A 150-ton magnet, developed in part by MIT engineers, is pulling the world closer to nuclear fusion as a potential source of energy. In nuclear fusion, light elements are fused together at enormous pressures to make heavier elements, a process that releases large amounts of energy. Powerful magnets provide the magnetic fields needed to initiate, sustain, and control the plasma, or electrically charged gas, in which fusion occurs. Over the last three years, "We've shown that we can design a magnet of this size and complexity and make it work," said Joseph V. Minervini, a senior research engineer at MIT's Plasma Science and Fusion Center (PSFC) and Department of Nuclear Engineering. He notes, however, that a better understanding of certain results is necessary to reduce costs for the researchers' ultimate goal: a magnet weighing 925 tons that will be key to the International Thermonuclear Experimental Reactor. That magnet, in turn, will be part of a total magnet system weighing some 10,000 tons. For more information, contact: Joseph Minervini, at (617) 253-5503 or e-mail: email@example.com.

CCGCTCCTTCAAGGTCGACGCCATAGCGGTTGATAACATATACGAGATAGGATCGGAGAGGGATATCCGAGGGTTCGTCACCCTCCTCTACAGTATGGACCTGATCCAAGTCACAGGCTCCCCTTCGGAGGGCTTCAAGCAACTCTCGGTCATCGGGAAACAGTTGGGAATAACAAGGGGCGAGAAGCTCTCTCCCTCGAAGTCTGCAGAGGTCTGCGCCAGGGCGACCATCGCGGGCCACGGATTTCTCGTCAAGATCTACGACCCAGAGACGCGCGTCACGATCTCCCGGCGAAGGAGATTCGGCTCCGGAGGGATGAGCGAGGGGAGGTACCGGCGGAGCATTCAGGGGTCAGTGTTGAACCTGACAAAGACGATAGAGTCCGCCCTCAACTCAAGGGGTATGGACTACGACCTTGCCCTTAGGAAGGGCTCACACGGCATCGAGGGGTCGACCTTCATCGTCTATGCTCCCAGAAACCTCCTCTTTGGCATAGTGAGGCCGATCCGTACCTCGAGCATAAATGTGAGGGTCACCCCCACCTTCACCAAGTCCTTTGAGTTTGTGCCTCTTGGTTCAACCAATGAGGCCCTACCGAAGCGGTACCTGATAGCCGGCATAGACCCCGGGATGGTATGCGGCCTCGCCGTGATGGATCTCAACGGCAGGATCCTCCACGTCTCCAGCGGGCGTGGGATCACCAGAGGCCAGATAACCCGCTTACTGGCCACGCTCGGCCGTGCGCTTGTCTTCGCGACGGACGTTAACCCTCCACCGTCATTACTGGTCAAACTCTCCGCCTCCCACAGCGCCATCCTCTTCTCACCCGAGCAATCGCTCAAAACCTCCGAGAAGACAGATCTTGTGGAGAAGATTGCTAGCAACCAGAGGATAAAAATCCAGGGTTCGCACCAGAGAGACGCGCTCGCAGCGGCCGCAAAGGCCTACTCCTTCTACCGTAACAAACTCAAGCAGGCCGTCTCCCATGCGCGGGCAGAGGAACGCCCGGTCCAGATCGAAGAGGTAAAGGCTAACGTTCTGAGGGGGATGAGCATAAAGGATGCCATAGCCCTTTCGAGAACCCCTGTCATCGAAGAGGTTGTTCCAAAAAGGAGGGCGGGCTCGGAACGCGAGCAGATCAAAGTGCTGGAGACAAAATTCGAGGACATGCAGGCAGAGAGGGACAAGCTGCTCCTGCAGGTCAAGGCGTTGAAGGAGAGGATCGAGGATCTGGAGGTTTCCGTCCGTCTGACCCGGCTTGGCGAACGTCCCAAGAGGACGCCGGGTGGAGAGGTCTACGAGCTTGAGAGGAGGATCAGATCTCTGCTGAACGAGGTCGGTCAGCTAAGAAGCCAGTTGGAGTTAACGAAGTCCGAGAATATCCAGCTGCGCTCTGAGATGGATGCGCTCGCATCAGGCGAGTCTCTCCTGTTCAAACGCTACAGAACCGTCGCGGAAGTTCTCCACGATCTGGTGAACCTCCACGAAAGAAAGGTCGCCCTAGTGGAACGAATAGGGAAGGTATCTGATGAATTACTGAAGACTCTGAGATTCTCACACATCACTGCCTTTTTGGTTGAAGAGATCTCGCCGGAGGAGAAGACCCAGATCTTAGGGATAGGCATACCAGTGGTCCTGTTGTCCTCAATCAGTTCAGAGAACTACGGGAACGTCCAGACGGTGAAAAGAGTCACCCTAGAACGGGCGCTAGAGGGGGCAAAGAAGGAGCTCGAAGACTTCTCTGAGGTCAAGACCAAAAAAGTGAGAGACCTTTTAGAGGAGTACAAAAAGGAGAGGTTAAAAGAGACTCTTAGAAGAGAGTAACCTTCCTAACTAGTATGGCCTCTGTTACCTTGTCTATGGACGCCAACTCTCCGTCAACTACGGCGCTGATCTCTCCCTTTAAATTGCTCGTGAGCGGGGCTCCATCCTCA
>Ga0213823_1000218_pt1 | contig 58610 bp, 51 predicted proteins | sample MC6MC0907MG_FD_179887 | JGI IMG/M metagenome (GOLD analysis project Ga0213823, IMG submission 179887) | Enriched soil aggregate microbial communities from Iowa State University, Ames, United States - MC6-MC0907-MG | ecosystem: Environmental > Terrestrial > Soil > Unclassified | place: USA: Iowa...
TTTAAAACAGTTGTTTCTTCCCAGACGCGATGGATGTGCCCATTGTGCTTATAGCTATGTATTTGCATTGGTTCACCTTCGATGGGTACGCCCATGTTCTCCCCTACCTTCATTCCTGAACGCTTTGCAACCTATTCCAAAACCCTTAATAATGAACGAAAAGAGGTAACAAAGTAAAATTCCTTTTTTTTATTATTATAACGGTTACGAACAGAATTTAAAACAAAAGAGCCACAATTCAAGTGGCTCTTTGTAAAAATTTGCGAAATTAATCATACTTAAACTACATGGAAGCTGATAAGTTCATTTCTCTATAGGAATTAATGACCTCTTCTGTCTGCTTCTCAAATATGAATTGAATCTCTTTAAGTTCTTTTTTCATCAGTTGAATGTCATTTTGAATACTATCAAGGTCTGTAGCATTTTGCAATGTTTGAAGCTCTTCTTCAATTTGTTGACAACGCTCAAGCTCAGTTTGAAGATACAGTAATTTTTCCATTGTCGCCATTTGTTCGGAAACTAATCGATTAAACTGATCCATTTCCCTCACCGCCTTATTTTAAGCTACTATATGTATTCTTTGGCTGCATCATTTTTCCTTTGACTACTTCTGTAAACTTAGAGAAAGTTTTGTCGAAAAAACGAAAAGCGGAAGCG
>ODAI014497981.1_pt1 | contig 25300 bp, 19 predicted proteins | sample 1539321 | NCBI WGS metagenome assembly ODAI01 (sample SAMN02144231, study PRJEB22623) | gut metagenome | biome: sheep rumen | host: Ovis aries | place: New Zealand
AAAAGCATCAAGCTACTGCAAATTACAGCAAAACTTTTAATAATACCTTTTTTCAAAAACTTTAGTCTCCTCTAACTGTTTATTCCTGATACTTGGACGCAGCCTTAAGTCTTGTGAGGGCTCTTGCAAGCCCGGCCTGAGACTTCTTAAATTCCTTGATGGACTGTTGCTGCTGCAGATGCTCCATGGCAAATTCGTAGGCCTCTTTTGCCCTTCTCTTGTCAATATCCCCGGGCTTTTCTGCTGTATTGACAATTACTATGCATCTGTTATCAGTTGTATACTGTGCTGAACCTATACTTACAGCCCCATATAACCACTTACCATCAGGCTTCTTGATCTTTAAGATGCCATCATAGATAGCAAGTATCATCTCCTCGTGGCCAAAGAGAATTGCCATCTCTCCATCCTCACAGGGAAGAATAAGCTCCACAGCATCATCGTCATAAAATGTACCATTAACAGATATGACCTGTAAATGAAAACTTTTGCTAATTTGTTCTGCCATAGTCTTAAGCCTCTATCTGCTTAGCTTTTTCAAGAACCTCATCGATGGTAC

Two different shape-shifting polymers have been announced from two different universities: Wyss Institute at Harvard University and Zhejiang University in eastern China. Both of them change their shapes when immersed in water, and the one from Wyss Institute was made with 3D-printing techniques.
When you think of the DARPA Robotics Challenge, you may imagine complex humanoid contraptions made of metal and wires that move like a Terminator Series T-90. But what actually happened at the much-vaunted event was something just a bit different.
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